Into Death, There Are No Escorts
the night is balmy; moonless,
walking in a shirt full of patterned flowers,
body registers torn memories as asylum seekers,
it is no longer easy to call a foreign object yours,
atlas of unidentified countries
ruler of emotions that do not recognize the breath in my mouth.
unidentifiable boy with chaos tattooed on his skin attempts to smile,
i am afraid of laughter,
pain comes naturally.
i colour myself with the headlights of a car,
for once i want to walk into something bright.
i divest from clothing,
discontinuing the voice breaking me,
without the scars i have worn yearly,
forgetting pain in those flowers on my shirt,
that car bearing death in those lights gets rammed through by a speeding body
& i go home with no memory of loss.
between engine groans & a mirror into the body of a ghost,
time runs away upon sighting you. no room for full leg space
so you jump into a day dream. who stays awake in a bus trip?
soda purchased by a child wearing desolation cannot hide
personalized nightmares. speed bumps speak through
you in cusses. it is unlike potholes, impromptu meetings
worn tyres must attend. mental wars rage on. you are the fire
water fears knowing. love does not come from the lady in front.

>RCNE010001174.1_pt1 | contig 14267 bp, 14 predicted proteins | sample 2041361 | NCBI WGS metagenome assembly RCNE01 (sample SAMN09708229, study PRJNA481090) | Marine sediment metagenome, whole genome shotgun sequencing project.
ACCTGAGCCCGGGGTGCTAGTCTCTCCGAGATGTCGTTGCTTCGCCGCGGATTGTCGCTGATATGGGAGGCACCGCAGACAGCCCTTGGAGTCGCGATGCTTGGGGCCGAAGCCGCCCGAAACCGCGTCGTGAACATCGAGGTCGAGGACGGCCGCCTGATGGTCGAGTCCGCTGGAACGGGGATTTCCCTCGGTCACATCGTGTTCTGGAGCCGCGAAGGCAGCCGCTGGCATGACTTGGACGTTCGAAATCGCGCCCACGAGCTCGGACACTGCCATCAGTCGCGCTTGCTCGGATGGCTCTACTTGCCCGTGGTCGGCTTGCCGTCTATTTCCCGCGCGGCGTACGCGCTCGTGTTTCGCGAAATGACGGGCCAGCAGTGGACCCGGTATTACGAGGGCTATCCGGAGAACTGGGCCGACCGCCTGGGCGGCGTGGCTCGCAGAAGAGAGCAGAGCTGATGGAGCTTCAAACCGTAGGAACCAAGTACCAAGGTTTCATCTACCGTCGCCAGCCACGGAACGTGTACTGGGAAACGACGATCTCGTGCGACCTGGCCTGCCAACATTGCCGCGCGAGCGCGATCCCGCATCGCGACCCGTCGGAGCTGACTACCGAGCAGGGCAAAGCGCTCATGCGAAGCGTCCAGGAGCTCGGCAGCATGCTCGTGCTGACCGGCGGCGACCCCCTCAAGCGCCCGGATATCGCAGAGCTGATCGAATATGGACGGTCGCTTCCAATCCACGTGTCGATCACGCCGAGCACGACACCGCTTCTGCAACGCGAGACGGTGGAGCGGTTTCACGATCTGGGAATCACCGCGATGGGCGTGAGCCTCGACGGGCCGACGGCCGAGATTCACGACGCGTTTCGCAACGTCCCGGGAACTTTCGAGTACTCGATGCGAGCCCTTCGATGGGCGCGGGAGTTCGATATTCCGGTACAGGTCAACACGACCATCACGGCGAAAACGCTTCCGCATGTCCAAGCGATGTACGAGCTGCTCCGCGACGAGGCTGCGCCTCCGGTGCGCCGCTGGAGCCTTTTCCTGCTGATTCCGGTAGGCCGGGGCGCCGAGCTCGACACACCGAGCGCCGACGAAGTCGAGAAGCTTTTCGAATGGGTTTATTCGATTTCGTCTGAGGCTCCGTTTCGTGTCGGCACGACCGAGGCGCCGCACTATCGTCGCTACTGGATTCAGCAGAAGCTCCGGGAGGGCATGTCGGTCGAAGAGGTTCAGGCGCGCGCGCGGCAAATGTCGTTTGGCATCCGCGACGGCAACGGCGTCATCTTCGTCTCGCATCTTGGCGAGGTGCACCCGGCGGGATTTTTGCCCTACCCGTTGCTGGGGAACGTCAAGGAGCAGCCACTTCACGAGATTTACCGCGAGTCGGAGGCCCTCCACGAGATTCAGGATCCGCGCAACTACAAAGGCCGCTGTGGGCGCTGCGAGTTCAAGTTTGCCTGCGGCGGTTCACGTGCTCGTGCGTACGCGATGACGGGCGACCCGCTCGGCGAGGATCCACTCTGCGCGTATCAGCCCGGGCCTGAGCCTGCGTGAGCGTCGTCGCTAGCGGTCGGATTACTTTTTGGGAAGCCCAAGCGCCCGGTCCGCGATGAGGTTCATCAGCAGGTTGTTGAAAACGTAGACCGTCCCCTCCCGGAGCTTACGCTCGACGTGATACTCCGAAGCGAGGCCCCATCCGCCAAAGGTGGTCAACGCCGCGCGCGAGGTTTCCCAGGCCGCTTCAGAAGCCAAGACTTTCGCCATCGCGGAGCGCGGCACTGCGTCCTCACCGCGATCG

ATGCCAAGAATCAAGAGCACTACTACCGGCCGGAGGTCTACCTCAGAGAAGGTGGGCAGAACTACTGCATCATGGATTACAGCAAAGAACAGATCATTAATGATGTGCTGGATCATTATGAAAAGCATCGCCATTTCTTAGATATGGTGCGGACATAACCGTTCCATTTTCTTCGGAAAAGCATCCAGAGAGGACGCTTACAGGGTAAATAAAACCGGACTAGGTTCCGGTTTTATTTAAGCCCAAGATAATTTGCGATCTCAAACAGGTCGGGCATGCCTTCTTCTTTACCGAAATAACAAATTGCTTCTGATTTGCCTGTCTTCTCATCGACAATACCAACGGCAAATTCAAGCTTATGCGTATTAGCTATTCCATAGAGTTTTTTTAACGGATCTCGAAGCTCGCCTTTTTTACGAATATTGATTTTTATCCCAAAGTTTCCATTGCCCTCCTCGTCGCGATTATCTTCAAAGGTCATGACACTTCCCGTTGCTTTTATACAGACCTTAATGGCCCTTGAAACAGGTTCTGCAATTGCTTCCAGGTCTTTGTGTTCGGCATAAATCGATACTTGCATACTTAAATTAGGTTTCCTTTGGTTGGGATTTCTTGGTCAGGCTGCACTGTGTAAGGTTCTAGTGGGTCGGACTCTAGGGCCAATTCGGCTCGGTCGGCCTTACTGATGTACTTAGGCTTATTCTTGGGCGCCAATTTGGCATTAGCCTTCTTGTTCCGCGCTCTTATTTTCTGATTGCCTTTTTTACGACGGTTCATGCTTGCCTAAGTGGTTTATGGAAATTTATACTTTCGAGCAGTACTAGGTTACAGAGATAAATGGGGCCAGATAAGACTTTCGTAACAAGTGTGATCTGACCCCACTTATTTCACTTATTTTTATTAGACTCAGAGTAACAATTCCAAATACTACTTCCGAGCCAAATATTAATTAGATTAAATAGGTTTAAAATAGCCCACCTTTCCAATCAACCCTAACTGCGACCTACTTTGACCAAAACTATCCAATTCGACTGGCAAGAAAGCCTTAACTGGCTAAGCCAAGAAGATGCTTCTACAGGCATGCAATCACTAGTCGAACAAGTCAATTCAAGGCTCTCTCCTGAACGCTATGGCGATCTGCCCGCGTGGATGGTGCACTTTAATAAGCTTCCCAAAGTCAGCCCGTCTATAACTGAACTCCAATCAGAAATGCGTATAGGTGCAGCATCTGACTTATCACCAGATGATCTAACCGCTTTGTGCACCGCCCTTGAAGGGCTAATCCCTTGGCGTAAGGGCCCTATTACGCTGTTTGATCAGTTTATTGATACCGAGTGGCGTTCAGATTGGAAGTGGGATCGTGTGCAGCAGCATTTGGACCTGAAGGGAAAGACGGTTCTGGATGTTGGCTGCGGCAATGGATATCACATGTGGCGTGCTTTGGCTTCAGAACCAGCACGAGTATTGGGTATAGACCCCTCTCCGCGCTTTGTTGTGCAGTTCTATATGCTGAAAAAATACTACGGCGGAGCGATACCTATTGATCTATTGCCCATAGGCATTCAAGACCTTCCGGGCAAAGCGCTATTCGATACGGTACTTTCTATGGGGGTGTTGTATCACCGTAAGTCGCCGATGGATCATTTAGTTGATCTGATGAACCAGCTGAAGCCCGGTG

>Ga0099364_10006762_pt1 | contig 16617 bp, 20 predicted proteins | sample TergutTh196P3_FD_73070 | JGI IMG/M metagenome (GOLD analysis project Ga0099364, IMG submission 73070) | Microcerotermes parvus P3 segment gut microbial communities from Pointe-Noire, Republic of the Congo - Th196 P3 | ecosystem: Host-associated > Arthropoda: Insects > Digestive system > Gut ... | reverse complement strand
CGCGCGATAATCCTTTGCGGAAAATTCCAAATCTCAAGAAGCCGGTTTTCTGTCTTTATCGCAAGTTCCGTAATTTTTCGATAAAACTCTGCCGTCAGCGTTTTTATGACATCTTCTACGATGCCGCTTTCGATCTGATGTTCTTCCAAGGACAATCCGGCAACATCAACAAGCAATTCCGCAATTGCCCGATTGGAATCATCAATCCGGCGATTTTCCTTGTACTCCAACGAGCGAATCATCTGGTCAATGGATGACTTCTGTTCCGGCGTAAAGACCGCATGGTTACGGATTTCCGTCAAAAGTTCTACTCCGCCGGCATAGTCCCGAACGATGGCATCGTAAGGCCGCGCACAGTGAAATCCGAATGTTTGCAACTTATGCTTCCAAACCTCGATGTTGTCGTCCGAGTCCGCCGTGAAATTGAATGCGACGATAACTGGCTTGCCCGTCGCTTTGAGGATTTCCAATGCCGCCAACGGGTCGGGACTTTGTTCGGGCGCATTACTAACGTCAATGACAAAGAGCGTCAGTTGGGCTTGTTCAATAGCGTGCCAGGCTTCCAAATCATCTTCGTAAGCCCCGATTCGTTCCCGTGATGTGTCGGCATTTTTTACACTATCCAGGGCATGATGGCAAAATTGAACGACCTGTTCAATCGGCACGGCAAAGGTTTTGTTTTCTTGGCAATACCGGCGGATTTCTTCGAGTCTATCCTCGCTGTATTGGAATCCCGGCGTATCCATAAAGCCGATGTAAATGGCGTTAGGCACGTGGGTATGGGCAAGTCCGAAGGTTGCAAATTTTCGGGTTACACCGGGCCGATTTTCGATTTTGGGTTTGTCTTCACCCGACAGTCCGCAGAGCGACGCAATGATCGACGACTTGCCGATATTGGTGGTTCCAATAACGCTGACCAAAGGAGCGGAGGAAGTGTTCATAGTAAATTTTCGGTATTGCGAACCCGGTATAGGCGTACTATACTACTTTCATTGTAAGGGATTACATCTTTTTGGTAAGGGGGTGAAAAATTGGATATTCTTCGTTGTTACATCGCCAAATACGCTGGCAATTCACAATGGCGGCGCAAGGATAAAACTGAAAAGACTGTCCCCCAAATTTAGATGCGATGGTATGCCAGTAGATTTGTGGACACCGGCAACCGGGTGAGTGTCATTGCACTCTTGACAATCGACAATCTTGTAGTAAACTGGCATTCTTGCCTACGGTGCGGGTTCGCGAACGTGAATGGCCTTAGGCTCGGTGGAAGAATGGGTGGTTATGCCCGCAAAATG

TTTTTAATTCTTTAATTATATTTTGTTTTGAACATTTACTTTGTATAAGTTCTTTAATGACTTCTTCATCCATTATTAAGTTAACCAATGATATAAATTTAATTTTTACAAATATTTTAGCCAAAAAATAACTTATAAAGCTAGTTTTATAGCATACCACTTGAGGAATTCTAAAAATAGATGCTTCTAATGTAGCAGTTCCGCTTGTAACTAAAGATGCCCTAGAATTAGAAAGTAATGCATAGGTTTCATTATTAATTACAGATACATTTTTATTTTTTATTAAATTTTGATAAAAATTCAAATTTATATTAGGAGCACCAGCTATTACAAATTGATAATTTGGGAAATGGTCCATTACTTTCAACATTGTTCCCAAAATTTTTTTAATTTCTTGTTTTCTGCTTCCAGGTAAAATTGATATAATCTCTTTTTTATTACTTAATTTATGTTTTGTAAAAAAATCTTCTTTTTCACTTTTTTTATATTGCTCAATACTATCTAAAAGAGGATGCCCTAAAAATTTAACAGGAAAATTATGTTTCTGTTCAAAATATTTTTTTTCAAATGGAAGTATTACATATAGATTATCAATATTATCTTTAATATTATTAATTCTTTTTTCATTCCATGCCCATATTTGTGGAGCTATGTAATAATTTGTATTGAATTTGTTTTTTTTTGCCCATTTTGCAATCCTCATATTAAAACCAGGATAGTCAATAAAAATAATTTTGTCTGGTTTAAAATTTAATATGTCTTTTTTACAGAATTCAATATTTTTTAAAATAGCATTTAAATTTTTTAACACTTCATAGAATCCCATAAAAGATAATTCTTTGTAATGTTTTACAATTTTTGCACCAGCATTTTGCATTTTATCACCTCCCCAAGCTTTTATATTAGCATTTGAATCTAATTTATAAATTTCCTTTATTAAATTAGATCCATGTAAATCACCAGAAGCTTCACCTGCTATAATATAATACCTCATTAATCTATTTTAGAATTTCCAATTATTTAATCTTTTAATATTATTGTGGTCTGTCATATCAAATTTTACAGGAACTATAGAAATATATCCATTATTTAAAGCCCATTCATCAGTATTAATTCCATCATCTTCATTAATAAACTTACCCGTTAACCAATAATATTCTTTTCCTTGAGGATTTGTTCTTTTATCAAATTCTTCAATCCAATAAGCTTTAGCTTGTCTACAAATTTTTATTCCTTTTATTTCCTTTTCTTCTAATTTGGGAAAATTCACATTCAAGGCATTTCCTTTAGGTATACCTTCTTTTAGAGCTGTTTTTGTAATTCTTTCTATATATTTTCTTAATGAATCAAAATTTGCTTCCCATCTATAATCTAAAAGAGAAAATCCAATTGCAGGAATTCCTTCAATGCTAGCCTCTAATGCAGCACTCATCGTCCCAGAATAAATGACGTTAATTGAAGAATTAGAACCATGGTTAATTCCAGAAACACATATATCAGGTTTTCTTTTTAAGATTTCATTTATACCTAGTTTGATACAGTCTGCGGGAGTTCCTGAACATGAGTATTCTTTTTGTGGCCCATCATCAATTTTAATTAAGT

or her searching looks. you must be forgiven for polarizing.
everyone is not a story to be read. you sink further in worn
leathery seat. a soda can opens from behind — quick hissing
sound exhales. your can hangs suspended from numb hands.
jealously dropping; it misses sucking. it should share the name of
a promise to attend church or a habit on self love. you have no
responsibility to life. you are hate. on days where buses are mini
conversations with self, you feel Christ does not understand sacrifice.
a wooden cross shrivels when it bears witness to body shedding pain
for newness to walk you home. happiness sprouts with the memory of
shame left behind.
About the Author
Michael Akuchie’s poems have been featured on Vagabond City Lit Mag, African Magazine Online, Praxis Magazine Online & Dwarts Magazine. He writes from Benin, Nigeria, where he is an undergraduate of University of Benin.
One thought on “Two Poems By Ifeanyi Michael”
there’s something about the poet’s style and diction that left me gasping.